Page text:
The Myth of the True Image (The Chrysalids)


The Myth of the True Image

One of the main ideas that John Wyndham criticizes in The Chrysalids is the notion of "the true image". He shows the reader how fanatical Joseph Strorm and most of the inhabitants of Waknuk are in religious views and what consequences these views entail. Even nowadays, we can still find such ideas with ease, and many of the outcomes that appear in the book have happened at point in history.

Most religions claim that they are "the chosen people", or something else to that effect. These notions were probably created to reassure people that since they were the "chosen people" they were obviously better than all the other peoples. For this reason, they could say that God was supporting them and therefore they had the "right" to dominate, or even kill whoever they wanted. Although this is no longer as relevant, it certainly could not have helped matters a few hundred years ago. These ideas have a striking resemblance to the ones in The Chrysalids, though to a much lesser degree.

In contrast to these ideas, there is the concept of equality that appears in legal documents in many countries. The United States\' Declaration of Independence states "all men are created equal"; The United Nations\' Universal Declaration of Human Rights says asserts "all human beings are born free and equal in dignity and rights"; and the Canadian Charter of Rights and Freedoms affirms "every individual is equal before and under the law (...) without discrimination". Likewise, many countries have some sort of article in their constitution to the same effect.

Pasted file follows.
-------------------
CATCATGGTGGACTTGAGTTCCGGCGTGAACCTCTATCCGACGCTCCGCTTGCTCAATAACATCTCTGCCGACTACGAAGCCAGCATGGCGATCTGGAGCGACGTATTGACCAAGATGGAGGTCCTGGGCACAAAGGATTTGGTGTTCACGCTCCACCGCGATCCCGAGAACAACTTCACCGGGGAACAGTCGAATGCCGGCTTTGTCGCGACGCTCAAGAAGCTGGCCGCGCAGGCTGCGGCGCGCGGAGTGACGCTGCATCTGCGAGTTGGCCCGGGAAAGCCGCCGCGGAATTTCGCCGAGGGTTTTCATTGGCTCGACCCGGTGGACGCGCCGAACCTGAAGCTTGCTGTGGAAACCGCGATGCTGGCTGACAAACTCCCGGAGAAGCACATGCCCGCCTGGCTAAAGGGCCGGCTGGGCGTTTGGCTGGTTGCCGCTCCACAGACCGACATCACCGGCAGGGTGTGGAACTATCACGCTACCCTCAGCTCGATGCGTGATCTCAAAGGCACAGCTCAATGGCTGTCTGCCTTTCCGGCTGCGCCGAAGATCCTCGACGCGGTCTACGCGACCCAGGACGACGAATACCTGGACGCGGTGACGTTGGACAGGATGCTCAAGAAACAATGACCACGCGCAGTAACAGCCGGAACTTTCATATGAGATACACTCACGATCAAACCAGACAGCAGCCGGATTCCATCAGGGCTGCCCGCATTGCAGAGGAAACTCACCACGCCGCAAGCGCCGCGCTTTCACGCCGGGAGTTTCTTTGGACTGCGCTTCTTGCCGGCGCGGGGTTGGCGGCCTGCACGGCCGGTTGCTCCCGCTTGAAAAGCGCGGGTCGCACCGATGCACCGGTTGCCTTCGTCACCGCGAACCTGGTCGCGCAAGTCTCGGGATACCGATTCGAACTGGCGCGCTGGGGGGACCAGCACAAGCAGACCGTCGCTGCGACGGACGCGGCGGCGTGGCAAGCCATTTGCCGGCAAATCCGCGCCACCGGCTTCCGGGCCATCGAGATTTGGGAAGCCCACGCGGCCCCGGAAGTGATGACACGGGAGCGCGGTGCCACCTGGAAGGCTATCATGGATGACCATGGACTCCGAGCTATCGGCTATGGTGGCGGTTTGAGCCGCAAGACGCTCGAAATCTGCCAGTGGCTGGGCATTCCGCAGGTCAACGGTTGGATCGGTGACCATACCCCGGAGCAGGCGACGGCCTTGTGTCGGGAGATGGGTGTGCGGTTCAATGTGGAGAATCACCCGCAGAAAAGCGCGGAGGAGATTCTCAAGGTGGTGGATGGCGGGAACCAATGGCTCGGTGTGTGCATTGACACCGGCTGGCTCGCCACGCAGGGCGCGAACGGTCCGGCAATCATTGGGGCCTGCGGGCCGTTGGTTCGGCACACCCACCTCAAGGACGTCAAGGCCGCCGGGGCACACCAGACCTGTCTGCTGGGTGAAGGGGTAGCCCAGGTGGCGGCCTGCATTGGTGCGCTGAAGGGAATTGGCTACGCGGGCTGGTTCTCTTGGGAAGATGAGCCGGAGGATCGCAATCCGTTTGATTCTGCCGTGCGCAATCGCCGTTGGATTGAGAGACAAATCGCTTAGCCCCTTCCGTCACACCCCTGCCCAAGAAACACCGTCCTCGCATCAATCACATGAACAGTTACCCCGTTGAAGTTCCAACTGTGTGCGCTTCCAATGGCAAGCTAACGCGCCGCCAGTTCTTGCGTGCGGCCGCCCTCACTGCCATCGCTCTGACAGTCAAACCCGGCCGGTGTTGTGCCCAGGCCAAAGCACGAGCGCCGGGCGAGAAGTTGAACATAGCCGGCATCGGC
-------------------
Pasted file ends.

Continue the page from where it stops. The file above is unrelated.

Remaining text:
In The Chrysalids, the fanatical views of Joseph Strorm and of other inhabitants of Waknuk have many consequences. These people destroy anything they think doesn\'t look normal, even humans. They force David, Rosalind and Petra to flee, chase them and attack the mutants living in the Fringes. Even though this story doesn\'t seem to be very closely related to the real world, one can find links between the two. Throughout history, there have been many examples of oppression. In Africa, for one, there have been examples of bloody wars between tribes and the vanquished people being forced to leave their land. The idea of "the true image" results in meaningless wars, and doesn\'t at all help efforts towards peace and tolerance.

In conclusion, the notion of "the true image" although fictionalized in The Chrysalids, is very real. Many religions, in fact, say almost the exact same thing as those in Waknuk, although to a much lesser degree. In contrast with this, we have the UN Declaration of Human Rights, the Canadian Charter of Rights and documents from other countries that all basically state that all people are equal. All throughout history, there have been people persecuted and oppressed simply because the stronger people said that they were "chosen" over them.